Earle-Sears’ daughter, Dejon L’Air Williams, was only 27 when she and her two children were struck and killed in an automobile accident in 2012. The distraught mother turned to her faith. “It wasn’t just Dejon who went to heaven that day,” Sears recalls. “It was my two grandchildren as well. So, all three of them in one night. It’s—let me tell you, it’s nothing I’d ever wish on my worst enemy. But because I know that there is a God and I know that there is a heaven, I know that I shall see them again one day. And so, even though I was collapsing here and there, I would get up and understand, no, no, no they are quite fine. They are quite fine. And so that’s how I live my life. And there are people who would like me to be less vocal about my love for the Lord, but I’m not going to let them make me, because that’s what saved me.”

Earle-Sears’ faith led her to write a book with the rousing title “Stop Being a Christian Wimp!” It is a self-help book for Christians, bearing the subtitle “Don’t Let Worry, Doubt, and Fear Defeat You!” 

During her absence from elective office, Earle-Sears was a program manager for the Hampton Roads Chamber of Commerce and did volunteer work. She has served as Vice President of the Virginia State Board of Education; has been a presidential appointee to the U.S. Census Bureau, as co-chair of the African American Committee; and, served on the Advisory Committee on Women Veterans to the Secretary of Veterans Affairs. Encouraged by Terrence, however, Winsome began thinking about running for office again. She thought the country was in trouble, and she wanted to do something to help. “How can America remain a superpower without an education system that works?” she asks.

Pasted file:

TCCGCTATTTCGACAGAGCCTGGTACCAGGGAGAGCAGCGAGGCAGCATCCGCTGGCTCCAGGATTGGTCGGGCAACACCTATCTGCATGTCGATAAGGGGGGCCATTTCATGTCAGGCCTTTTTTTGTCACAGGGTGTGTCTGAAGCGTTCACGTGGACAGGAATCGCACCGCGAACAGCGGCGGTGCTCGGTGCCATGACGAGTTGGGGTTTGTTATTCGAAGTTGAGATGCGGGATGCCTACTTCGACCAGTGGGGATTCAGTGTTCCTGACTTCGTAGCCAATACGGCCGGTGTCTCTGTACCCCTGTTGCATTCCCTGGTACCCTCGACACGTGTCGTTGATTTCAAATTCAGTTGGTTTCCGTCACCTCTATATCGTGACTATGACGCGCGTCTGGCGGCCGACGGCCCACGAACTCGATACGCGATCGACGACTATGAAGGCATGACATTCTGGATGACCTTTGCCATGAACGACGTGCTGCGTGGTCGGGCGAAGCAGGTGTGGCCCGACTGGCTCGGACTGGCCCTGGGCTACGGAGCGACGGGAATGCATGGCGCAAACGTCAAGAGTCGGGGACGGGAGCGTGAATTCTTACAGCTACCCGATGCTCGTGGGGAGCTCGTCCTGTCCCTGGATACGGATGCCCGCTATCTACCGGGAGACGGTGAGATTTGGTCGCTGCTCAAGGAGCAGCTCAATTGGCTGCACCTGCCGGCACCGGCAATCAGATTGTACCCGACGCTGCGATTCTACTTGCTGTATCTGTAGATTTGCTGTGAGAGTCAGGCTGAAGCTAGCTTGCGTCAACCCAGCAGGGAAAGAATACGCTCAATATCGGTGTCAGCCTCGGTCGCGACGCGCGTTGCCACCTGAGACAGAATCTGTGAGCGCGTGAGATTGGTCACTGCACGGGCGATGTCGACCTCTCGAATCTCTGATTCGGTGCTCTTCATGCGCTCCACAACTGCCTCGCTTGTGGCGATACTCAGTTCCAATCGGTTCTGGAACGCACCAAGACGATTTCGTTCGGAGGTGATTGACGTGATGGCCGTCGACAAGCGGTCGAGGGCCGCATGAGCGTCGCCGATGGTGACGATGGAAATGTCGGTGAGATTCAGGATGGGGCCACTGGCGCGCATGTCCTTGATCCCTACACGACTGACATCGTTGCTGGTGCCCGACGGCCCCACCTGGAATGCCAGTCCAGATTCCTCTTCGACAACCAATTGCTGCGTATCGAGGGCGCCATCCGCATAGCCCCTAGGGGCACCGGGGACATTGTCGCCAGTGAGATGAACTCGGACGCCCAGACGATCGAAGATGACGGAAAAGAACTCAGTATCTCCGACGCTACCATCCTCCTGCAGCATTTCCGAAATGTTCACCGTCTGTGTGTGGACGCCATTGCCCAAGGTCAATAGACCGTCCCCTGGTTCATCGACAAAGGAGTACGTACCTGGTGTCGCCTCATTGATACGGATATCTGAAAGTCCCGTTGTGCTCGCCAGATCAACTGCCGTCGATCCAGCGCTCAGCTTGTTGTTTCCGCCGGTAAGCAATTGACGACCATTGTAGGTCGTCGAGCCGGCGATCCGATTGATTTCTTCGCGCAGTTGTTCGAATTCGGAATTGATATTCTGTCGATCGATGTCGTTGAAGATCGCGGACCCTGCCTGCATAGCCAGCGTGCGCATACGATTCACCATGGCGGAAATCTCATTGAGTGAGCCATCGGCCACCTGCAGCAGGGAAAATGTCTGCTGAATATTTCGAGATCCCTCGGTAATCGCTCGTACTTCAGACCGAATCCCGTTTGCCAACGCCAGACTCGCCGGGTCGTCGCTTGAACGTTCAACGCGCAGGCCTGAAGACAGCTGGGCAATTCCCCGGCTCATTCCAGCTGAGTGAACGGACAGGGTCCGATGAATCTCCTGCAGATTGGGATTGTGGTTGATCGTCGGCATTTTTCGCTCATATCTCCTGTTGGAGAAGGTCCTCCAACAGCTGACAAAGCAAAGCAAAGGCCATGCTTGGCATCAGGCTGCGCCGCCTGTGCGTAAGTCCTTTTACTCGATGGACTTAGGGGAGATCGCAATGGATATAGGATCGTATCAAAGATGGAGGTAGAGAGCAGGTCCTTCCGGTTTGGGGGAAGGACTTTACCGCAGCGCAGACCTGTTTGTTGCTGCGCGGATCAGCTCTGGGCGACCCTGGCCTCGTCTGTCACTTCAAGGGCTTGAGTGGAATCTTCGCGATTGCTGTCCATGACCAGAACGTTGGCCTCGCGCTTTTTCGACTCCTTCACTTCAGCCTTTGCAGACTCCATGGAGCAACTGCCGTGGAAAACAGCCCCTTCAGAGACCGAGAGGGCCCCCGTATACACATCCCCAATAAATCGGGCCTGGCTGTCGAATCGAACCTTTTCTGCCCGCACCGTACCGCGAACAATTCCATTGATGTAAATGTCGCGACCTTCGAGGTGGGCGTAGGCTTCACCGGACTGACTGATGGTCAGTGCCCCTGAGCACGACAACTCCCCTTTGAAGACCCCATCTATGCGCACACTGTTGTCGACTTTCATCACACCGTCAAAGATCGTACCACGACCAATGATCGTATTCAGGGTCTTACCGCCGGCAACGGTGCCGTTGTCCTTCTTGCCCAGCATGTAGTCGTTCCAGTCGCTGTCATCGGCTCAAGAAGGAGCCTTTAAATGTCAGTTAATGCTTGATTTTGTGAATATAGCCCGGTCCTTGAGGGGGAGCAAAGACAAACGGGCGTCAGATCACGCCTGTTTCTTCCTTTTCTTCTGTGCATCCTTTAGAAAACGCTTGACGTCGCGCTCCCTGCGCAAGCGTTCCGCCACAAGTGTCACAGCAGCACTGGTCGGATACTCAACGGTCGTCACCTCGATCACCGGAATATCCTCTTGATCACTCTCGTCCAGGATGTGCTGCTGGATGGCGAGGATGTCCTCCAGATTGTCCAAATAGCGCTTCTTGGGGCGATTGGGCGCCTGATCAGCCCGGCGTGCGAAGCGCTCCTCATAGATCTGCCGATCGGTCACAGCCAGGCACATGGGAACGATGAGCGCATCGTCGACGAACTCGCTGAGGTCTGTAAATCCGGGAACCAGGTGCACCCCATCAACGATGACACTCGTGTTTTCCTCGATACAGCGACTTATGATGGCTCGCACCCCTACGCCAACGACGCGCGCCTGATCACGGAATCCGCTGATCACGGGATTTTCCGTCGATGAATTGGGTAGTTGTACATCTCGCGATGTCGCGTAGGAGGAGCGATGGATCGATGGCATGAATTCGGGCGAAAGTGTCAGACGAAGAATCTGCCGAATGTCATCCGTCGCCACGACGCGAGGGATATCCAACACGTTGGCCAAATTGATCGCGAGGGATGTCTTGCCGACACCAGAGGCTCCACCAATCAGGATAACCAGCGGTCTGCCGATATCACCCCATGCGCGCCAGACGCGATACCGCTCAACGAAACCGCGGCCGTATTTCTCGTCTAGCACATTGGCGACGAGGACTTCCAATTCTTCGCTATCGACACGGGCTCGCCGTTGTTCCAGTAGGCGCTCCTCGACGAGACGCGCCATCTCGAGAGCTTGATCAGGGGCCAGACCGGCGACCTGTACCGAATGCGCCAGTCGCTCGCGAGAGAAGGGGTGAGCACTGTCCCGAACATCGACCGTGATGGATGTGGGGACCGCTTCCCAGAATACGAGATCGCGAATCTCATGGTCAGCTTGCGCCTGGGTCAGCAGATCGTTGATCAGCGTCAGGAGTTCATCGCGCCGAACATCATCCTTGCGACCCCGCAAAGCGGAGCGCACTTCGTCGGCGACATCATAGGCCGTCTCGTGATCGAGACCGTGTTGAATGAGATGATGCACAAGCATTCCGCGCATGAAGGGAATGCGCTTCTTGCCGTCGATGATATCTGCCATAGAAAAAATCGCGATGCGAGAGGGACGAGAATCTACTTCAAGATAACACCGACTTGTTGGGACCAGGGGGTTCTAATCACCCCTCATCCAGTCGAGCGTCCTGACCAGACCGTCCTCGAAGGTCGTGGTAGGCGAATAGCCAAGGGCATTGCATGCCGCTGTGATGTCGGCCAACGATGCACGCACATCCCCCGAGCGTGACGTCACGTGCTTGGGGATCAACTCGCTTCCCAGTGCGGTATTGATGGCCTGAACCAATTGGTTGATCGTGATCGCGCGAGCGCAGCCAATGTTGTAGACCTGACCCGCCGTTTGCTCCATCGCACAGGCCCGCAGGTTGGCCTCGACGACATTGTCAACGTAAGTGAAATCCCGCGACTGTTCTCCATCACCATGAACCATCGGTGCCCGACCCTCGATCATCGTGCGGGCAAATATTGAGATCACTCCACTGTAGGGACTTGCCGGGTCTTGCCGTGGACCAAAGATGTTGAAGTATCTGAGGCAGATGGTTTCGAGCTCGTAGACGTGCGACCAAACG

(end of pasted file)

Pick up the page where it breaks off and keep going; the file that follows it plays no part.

“We should remember,” the lieutenant governor continues, “that Rome wasn’t destroyed from without. Rome was destroyed from within. She destroyed herself. She did not fight her battles. There were no real borders. A country is nothing without borders. How do you define the country? We can’t be trying to secure Ukraine’s borders without securing ours. It makes no sense.” 

“Then when we look at businesses, and it’s almost as if we’re trying on purpose to destroy them with unnecessary regulations, tie their hands behind their backs. They can’t produce this, they can’t produce that. We don’t have the energy that we need because we’re running after green energy, which is fine, but you can’t cut your nose off to spite your face. You can’t, as Mr. Biden is doing, tell Saudi Arabia and the other OPEC countries that they should increase their oil output when the president has shut down our own potential to produce energy, when we were net exporters of oil, now we’re dependent on other countries. And so, decline is possible, if we don’t wake up. We wake up by voting differently. We wake up by holding those who want to lead us to account. We wake up by putting common sense back in our lives.”

Earle-Sears favors restoring rigorous learning standards and is a foe of Critical Race Theory, which presents American history as an unredeemable sequence of just one racist act after another. “Slavery happened, absolutely,” she told NPR. “And there are some vestiges of it. But how long are we going to go back there?”  

She has a message for her own party, too. “We’ve always had a chance of attracting more black voters, but we’ve let some of them—certain people in the party—destroy our brand,” she warns. “And we’ve always had to come back and apologize for them. You can’t tell me as a black person that you’re going to try to lynch me, for example, and think I’m going to vote for the party. We’ve got to get those kinds of people out. And they don’t represent us. They never represented us because the Republican Party was started for black people, to save black people from slavery.